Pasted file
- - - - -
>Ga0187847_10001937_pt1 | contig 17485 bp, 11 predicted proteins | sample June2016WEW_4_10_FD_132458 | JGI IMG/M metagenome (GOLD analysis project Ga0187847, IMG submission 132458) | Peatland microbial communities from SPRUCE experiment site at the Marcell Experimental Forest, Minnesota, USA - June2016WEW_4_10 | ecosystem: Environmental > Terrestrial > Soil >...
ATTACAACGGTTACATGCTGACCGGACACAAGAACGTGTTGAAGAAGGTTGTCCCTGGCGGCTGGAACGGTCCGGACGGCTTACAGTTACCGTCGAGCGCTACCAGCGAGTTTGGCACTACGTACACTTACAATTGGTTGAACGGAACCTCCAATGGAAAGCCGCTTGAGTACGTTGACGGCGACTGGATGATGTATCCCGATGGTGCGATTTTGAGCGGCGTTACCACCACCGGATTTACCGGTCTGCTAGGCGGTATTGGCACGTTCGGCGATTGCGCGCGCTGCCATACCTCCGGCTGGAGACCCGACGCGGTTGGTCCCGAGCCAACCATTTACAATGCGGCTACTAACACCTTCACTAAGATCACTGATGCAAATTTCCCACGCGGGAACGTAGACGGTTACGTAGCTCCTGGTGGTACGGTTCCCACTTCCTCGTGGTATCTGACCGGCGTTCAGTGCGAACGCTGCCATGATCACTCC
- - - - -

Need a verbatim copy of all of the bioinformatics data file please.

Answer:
>Ga0187847_10001937_pt1 | contig 17485 bp, 11 predicted proteins | sample June2016WEW_4_10_FD_132458 | JGI IMG/M metagenome (GOLD analysis project Ga0187847, IMG submission 132458) | Peatland microbial communities from SPRUCE experiment site at the Marcell Experimental Forest, Minnesota, USA - June2016WEW_4_10 | ecosystem: Environmental > Terrestrial > Soil >...
ATTACAACGGTTACATGCTGACCGGACACAAGAACGTGTTGAAGAAGGTTGTCCCTGGCGGCTGGAACGGTCCGGACGGCTTACAGTTACCGTCGAGCGCTACCAGCGAGTTTGGCACTACGTACACTTACAATTGGTTGAACGGAACCTCCAATGGAAAGCCGCTTGAGTACGTTGACGGCGACTGGATGATGTATCCCGATGGTGCGATTTTGAGCGGCGTTACCACCACCGGATTTACCGGTCTGCTAGGCGGTATTGGCACGTTCGGCGATTGCGCGCGCTGCCATACCTCCGGCTGGAGACCCGACGCGGTTGGTCCCGAGCCAACCATTTACAATGCGGCTACTAACACCTTCACTAAGATCACTGATGCAAATTTCCCACGCGGGAACGTAGACGGTTACGTAGCTCCTGGTGGTACGGTTCCCACTTCCTCGTGGTATCTGACCGGCGTTCAGTGCGAACGCTGCCATGATCACTCC